First uterus transplant

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Pregnancy with a transplanted uterus?

Swedish doctors have successfully transplanted a uterus into two women so that they can become pregnant. The intervention is extremely controversial in the professional world, since on the one hand no statements can be made regarding the chances of success for a pregnancy and in the case of an actual pregnancy there is a risk that the transplanted organ could impair the embryonic development.

The doctors at the Sahlgrenska University Clinic in Gothenburg transplanted the two wombs from their mothers to enable them to become pregnant. According to the chairman of the German Society for Reproductive Medicine, Christian Thaler, an ethically extremely borderline intervention. Although the Swedish doctors rate the smooth operation of the operation as entirely successful, they also do not want to speak of a comprehensive success until the two women have actually become pregnant.

Did uterine transplantation enable artificial insemination? Medical options are subject to constant change, opening up previously unimagined options. This includes the transplantation of the uterus. Both patients would have been denied the desire to have children without the intervention. One patient was born without a uterus, the other had to be removed due to cancer. The transplant was the last option for them to have children of their own. However, it will not be possible to say in a year if this attempt will be successful. Because the women with a pregnancy should wait so long to minimize the risk of complications, explained the treating doctors around Mats Braennstroem from the Sahlgrenska University Clinic. After the one-year waiting period, the doctors plan the first attempt at artificial insemination. The patients should use their own, previously frozen egg cells.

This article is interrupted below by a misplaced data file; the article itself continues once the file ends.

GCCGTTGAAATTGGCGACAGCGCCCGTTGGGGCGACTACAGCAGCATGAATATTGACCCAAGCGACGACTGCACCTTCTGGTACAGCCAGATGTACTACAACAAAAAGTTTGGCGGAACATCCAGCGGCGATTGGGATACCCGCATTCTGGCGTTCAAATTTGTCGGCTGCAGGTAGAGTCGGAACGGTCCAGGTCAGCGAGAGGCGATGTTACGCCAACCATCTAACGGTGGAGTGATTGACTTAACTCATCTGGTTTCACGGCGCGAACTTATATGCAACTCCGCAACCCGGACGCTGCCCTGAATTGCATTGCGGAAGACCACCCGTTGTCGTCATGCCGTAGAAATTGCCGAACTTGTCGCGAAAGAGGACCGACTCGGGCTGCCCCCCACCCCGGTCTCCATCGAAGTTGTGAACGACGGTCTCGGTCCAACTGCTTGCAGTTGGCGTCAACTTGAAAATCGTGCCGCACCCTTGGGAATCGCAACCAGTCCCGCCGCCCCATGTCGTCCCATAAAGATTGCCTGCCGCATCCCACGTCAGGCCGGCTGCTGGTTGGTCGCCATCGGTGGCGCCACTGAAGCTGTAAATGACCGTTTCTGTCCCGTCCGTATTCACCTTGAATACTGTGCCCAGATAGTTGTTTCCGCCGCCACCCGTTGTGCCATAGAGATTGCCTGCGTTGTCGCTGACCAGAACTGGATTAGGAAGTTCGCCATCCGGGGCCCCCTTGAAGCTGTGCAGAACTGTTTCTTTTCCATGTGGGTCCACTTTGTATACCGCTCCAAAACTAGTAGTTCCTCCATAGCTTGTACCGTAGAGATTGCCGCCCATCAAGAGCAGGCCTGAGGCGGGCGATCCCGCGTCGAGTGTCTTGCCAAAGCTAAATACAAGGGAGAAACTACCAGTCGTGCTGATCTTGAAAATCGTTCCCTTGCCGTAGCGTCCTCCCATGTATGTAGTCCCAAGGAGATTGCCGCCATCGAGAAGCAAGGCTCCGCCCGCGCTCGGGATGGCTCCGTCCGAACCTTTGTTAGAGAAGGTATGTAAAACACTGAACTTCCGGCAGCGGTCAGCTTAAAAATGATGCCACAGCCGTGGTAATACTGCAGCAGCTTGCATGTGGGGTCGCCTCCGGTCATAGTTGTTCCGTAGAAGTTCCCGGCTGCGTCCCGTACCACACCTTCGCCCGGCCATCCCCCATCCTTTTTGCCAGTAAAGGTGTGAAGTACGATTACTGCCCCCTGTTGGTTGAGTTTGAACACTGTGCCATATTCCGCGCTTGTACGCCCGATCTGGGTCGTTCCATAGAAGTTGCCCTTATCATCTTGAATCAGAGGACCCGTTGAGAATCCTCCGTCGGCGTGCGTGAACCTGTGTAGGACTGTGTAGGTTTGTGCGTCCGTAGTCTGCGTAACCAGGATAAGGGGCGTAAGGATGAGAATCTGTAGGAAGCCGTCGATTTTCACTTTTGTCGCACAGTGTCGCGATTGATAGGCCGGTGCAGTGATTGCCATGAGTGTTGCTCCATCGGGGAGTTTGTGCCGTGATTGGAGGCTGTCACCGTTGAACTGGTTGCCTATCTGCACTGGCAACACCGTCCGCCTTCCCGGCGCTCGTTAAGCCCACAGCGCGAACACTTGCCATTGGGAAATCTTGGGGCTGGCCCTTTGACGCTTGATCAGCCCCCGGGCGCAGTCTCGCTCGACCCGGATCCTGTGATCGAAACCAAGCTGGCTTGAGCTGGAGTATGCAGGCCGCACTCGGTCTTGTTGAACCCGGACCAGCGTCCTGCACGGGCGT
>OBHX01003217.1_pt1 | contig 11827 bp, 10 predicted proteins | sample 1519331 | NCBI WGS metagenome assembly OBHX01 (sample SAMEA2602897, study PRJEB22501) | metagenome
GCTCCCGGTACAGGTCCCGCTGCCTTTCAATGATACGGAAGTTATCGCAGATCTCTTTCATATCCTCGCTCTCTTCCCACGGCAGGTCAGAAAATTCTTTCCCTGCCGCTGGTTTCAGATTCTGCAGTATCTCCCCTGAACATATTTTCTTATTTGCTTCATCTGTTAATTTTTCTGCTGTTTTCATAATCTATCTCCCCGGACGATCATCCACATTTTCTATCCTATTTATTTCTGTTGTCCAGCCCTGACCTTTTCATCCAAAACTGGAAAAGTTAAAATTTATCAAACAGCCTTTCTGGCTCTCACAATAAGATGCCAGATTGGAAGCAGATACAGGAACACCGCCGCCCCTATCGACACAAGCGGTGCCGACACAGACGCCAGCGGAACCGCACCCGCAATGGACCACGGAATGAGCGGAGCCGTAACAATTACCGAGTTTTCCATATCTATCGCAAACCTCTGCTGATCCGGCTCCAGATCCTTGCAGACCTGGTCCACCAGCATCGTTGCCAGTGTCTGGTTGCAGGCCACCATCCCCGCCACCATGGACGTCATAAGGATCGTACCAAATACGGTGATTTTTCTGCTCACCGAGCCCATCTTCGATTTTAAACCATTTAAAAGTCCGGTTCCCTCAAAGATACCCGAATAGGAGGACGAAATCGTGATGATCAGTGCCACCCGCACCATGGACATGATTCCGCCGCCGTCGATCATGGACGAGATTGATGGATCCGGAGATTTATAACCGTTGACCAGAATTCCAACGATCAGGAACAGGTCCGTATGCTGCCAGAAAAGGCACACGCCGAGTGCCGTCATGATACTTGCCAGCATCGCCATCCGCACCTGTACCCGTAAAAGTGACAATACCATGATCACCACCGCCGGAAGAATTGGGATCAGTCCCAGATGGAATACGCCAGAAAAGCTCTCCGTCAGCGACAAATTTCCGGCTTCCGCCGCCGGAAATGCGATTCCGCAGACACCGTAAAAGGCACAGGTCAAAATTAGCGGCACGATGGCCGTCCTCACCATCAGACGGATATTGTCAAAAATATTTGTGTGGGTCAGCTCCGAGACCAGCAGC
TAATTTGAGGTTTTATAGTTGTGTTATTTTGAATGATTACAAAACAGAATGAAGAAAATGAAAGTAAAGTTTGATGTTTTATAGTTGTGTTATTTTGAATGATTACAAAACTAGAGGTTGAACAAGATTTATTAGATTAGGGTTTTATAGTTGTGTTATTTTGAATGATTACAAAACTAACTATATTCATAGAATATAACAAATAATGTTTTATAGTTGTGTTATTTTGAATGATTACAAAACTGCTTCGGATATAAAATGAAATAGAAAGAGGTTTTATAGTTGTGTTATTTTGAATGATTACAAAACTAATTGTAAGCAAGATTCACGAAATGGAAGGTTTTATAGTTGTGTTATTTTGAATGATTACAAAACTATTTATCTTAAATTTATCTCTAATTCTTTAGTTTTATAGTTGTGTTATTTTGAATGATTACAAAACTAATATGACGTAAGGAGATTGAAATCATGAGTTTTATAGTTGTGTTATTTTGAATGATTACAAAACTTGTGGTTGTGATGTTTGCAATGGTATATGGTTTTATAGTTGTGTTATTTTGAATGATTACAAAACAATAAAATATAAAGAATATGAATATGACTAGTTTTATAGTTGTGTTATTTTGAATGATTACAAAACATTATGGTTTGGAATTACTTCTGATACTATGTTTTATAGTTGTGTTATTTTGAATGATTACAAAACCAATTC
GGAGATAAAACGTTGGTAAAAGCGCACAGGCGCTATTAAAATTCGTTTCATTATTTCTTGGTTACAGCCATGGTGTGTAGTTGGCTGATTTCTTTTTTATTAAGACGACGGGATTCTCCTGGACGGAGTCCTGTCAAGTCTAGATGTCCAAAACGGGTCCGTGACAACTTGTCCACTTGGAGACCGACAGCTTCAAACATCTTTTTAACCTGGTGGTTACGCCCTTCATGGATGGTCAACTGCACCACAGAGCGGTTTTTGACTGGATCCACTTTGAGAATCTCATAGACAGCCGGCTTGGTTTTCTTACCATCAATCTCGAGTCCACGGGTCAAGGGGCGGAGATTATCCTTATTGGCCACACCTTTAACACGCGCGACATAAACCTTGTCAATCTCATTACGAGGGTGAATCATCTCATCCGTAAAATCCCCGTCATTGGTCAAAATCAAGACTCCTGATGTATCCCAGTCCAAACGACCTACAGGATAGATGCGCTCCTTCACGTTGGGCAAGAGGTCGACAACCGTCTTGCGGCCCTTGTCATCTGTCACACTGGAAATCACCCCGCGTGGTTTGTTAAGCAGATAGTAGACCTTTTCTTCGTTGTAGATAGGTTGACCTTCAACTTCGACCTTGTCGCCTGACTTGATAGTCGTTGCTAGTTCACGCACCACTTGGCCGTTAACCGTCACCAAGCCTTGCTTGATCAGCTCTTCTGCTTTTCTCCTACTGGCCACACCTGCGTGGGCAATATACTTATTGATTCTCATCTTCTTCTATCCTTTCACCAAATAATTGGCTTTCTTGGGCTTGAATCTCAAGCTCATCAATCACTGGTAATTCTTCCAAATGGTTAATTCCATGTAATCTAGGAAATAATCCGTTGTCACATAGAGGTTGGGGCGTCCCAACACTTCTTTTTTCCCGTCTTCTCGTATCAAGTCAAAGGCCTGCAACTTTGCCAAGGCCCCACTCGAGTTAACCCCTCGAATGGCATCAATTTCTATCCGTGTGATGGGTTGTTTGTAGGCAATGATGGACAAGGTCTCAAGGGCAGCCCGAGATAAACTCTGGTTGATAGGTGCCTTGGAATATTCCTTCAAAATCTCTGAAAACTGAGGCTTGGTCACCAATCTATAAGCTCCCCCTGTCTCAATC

Up to two pregnancies with a transplanted uterus So far, the Swedish experts have not been able to state which chances of success for an artificial insemination in women with a transplanted uterus. The head of the surgical team, Mats Braennstroem, explained that even with artificial insemination, under normal circumstances, the chances of success are only 25 to 30 percent. Accordingly, higher chances of success are also not to be expected for the two women with a transplanted uterus, especially since the patients are already between 30 and 40 years old. According to the doctors, the transplanted uteri should be removed after two pregnancies at the latest. Because as long as the transplanted organs are in the patient's body, the women have to take medications that suppress their immune systems and prevent rejection of the organs. Despite the medication, the likelihood of rejection is around 20 percent, the doctors explained. According to the Sahlgrenska University Clinic, the two operations performed over the weekend were the first of their kind and were based on a decade of research into the possibilities of such an intervention. Previously, comparable transplants had previously only been carried out on mice.

Uterine transplantation ethically borderline In the opinion of the chairman of the German Society for Reproductive Medicine, Christian Thaler, the current procedure was an "experiment with two patients", the outcome of which is uncertain. His fundamental concern was that "the uterus must undergo a variety of changes during pregnancy that are of the utmost importance for the well-being of the child" and that there are considerable doubts as to whether and to what extent this works with a transplant Thaler opposite the news magazine "ZEIT Online". If successful fertilization actually takes place, it can no longer be reversed and thus becomes an "experiment with two patients - mother and baby." Although he had a basic understanding of the desire for women and their willingness to do nothing, he did current uterine transplants are "ethically absolutely borderline."

Further uterine transplants planned How many women could benefit from such an operation was illustrated by the Swedish doctors based on the number of cases involving patients without a uterus. In Sweden, about two to three thousand women remain childless because they have no womb. A transplant could create the basic prerequisites for a successful pregnancy, but it is by no means guaranteed that it would be successful afterwards. Due to ethical concerns, the Swedish Ethics Council initially blocked the current interventions, but approved the operations in May, on condition that a specially established committee monitors the transplants and their consequences. After the surgery on the weekend went without complications, corresponding operations are now planned for eight other women. (fp)

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